KEY health bodies have called for greater transparency in negotiation of the Trans-Pacific Partnership Agreement to ensure Australians’ access to medicines and public health initiatives are not adversely affected by the finer details of such a deal.
AMA vice president Dr Stephen Parnis said assurances made by the federal government last year that it would not enter into an agreement that would have negative effects on Australia’s health system were not enough.
“There must be a greater degree of transparency; we can’t simply accept assurances from the government that health won’t be compromised. The specifics really matter here”, Dr Parnis told MJA InSight.
“This is not a naive concern. We have had recent experience where Big Tobacco has attempted to roll back the plain paper packaging provisions; where big pharmaceutical companies have taken measures to prolong patents to maximise their profitability. These things do not necessarily coincide with the public health interests of the Australian people and that’s the beginning and end point for the AMA.”
The call comes as an online MJA editorial highlights the potential health ramifications of the Trans-Pacific Partnership Agreement (TPPA), which takes in 12 Pacific rim countries, including Australia, New Zealand, Canada and the US, and is expected to be signed this year. (1)
Editorial coauthor Professor Sharon Friel, professor of health equity at the Australian National University, told MJA InSight now was the time to add “a strong public health voice” into the negotiations because it would be too late once Australia was locked into an agreement.
Professor Friel said the lack of transparency meant it was difficult to know precisely how the TPPA would affect the nation’s health goals, but leaked information and the content of other trade agreements indicated several ways in which health policy could be undermined.
The editorial authors warned that intellectual property rules proposed in the TPPA would enable pharmaceutical companies to extend patents and prolong monopolies, which could result in cost blowouts in the Pharmaceutical Benefits Scheme (PBS). They also raised concerns about the potential inclusion of investor–state dispute settlement mechanisms, which could see companies sue or threaten to sue governments over public health policies that could impact their ability to market their products in Australia.
A similar mechanism has been used by Philip Morris Asia to sue the Australian Government over plain tobacco packaging. (2)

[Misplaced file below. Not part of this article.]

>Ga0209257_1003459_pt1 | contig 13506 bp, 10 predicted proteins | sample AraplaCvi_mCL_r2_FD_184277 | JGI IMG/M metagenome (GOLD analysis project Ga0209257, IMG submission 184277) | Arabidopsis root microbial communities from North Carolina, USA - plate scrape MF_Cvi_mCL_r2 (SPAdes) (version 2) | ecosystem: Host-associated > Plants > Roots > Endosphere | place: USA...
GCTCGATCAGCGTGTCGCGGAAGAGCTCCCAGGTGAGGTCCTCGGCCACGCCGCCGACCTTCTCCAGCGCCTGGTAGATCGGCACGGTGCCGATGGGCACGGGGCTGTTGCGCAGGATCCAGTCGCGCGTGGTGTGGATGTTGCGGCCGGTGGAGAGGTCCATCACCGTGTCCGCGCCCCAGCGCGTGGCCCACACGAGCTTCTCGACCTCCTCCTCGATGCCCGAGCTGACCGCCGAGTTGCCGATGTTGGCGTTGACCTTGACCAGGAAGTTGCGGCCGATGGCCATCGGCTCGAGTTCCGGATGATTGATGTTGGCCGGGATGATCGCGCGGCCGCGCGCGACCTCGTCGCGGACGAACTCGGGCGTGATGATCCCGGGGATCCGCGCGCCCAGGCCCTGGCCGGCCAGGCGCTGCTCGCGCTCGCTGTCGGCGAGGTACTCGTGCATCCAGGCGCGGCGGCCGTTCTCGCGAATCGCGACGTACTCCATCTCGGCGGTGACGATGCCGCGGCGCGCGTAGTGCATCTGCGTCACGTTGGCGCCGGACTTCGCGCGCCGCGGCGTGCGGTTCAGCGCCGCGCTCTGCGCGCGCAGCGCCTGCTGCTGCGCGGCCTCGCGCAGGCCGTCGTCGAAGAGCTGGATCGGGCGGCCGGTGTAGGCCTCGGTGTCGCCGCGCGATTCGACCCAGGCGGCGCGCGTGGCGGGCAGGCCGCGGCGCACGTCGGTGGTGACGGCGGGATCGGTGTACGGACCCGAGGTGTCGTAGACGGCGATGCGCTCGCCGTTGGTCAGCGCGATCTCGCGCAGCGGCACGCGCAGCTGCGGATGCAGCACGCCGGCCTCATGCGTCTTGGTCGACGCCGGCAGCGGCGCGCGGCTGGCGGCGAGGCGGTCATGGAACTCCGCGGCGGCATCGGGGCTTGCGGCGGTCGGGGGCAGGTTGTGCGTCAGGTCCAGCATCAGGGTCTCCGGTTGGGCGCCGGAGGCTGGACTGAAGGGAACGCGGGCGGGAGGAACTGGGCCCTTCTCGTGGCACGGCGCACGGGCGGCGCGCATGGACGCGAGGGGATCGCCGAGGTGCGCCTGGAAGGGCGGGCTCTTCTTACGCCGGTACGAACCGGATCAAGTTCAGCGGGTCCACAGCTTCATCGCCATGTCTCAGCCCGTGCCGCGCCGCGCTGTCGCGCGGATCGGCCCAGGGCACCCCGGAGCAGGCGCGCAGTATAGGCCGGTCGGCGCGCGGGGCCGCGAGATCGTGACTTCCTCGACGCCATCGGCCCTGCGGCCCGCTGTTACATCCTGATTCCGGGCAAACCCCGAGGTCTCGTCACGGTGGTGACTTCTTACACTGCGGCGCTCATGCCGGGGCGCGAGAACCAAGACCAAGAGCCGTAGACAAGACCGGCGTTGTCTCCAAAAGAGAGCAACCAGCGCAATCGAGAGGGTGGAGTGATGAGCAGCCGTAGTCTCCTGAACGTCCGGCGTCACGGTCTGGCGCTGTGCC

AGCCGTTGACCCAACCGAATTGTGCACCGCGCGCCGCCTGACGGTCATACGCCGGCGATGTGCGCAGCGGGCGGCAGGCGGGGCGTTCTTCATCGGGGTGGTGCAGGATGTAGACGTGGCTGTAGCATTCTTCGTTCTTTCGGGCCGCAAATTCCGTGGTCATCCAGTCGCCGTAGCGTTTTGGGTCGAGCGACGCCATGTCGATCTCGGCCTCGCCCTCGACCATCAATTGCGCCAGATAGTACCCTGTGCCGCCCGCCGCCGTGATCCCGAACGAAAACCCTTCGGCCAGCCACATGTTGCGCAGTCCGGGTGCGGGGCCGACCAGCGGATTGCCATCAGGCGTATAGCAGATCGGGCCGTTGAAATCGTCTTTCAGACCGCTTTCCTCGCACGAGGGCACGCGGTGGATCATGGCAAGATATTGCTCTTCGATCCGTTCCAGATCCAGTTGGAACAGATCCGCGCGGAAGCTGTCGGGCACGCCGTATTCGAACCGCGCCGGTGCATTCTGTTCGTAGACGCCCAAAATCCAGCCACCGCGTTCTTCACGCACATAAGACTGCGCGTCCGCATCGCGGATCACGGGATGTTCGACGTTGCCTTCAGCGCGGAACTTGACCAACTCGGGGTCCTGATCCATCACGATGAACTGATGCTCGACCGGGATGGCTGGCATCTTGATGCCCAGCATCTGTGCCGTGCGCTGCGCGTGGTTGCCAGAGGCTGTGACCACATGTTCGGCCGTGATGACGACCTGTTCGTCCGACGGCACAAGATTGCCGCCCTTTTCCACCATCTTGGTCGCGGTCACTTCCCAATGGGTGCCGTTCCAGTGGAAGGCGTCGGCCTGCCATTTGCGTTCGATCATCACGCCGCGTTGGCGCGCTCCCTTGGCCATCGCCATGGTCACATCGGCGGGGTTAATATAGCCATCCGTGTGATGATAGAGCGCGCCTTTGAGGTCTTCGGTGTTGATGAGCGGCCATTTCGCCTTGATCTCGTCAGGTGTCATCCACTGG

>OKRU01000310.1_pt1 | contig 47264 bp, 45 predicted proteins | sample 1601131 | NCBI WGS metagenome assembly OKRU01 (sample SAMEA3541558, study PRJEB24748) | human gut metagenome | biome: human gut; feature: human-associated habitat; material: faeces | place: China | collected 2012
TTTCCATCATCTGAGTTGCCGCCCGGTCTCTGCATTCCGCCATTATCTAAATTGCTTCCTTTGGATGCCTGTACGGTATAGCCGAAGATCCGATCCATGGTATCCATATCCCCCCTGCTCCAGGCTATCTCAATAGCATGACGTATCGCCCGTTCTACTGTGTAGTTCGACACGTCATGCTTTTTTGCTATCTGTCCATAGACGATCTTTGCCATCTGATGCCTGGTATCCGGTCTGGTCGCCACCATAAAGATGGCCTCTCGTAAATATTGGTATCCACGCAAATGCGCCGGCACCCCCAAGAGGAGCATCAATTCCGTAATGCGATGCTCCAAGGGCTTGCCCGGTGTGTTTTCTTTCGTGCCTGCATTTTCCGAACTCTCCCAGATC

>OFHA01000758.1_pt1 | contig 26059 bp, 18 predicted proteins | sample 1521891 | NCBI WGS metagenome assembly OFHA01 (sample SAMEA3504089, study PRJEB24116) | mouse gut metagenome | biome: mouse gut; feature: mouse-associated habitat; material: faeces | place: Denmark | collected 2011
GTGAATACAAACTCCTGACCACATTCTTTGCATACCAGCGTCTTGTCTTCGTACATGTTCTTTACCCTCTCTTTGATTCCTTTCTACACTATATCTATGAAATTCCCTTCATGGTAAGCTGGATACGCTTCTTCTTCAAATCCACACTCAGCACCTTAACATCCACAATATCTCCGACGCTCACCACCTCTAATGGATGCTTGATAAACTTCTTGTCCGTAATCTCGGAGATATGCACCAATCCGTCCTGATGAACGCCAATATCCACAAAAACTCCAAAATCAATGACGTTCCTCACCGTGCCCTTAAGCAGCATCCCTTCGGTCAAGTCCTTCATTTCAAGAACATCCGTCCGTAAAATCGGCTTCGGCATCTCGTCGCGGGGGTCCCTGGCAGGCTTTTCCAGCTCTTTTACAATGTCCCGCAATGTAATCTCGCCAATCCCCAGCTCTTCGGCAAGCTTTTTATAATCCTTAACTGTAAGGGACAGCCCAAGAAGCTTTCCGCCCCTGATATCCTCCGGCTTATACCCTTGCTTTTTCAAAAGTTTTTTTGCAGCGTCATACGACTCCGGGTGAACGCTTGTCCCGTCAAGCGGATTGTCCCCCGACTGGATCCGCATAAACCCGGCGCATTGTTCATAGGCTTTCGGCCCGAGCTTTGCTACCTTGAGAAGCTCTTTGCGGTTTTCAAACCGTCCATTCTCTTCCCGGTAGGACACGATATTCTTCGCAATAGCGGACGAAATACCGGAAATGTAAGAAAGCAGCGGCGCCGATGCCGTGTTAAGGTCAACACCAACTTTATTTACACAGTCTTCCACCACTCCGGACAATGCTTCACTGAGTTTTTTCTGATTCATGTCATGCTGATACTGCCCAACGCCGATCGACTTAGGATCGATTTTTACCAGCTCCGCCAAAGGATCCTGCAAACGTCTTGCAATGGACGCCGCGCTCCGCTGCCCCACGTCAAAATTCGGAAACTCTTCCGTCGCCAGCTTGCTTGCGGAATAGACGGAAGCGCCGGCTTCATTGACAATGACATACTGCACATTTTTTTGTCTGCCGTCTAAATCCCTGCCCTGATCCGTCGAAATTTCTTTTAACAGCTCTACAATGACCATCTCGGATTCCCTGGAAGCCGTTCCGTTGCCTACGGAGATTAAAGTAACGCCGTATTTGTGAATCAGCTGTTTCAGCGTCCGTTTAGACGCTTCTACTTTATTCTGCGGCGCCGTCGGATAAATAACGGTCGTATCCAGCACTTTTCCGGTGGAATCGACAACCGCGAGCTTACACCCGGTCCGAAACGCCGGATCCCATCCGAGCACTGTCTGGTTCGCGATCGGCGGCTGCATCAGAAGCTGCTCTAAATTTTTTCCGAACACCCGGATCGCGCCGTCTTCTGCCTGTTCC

Professor Friel said such a mechanism could also contribute to “regulatory chill”, where governments resisted implementing public health strategies that could result in legal action.
Adjunct Professor Michael Moore, CEO of the Public Health Association of Australia (PHAA) and vice president and president elect of the World Federation of Public Health Associations, said while his organisation had had many productive meetings with past and present federal governments about the potential public health consequences of the TPPA, the inability to view agreement drafts was frustrating.
“The reason it sticks in my craw, is that we know major industry, such as pharmaceutical companies, are on the negotiating team for the US. So certain industry players not only get to see what is in the agreement, but get to play with the drafts. In these agreements there are issues of principle, but the devil is going to be in the detail.”
Professor Moore said the PHAA had warned state and federal governments that public health initiatives could be stymied by provisions in the agreement. For example, Thailand’s proposal to put pregnancy warning labels on alcohol had been challenged by several World Trade Organization members, including Australia. (3)
He said the matter would be raised at this week’s World Congress of Public Health in India, which was expected to sign off on a call to action in line with its 2012 pledge to “advocate for fair trade in all commodities that affect human health”. (4)
A spokeswoman for the federal Department of Health said Australia would not accept an outcome on the TPPA that would adversely affect the PBS or Australia’s health system more generally.
“The Australian Government will not sign up to any international agreement that restricts Australia’s capacity to govern in its own interest”, she said.
The parties had agreed to keep documents related to the negotiations, including text, confidential, as was normal practice in trade negotiations, the spokeswoman said, adding that she could not speculate on the accuracy or otherwise of leaked documents.
She said the Department of Health worked closely with the Department of Foreign Affairs and Trade on domestic health policy issues related to trade negotiations. The Minister for Trade and Investment, Andrew Robb, leads Australia’s participation in international free trade agreement negotiations.
Late last week, Mr Robb announced that he believed agreement on the TPPA was weeks away. (5)
1. MJA 2015; Online 9 February
2. Attorney-General’s Department: Tobacco plain packaging — investor–state arbitration
3. Drug Alcohol Rev 2013; 32:5-10
4. WFPHA: Declarations
5. ABC Rural: 5 February 2015
(Photo: CarpathianPrince / shutterstock)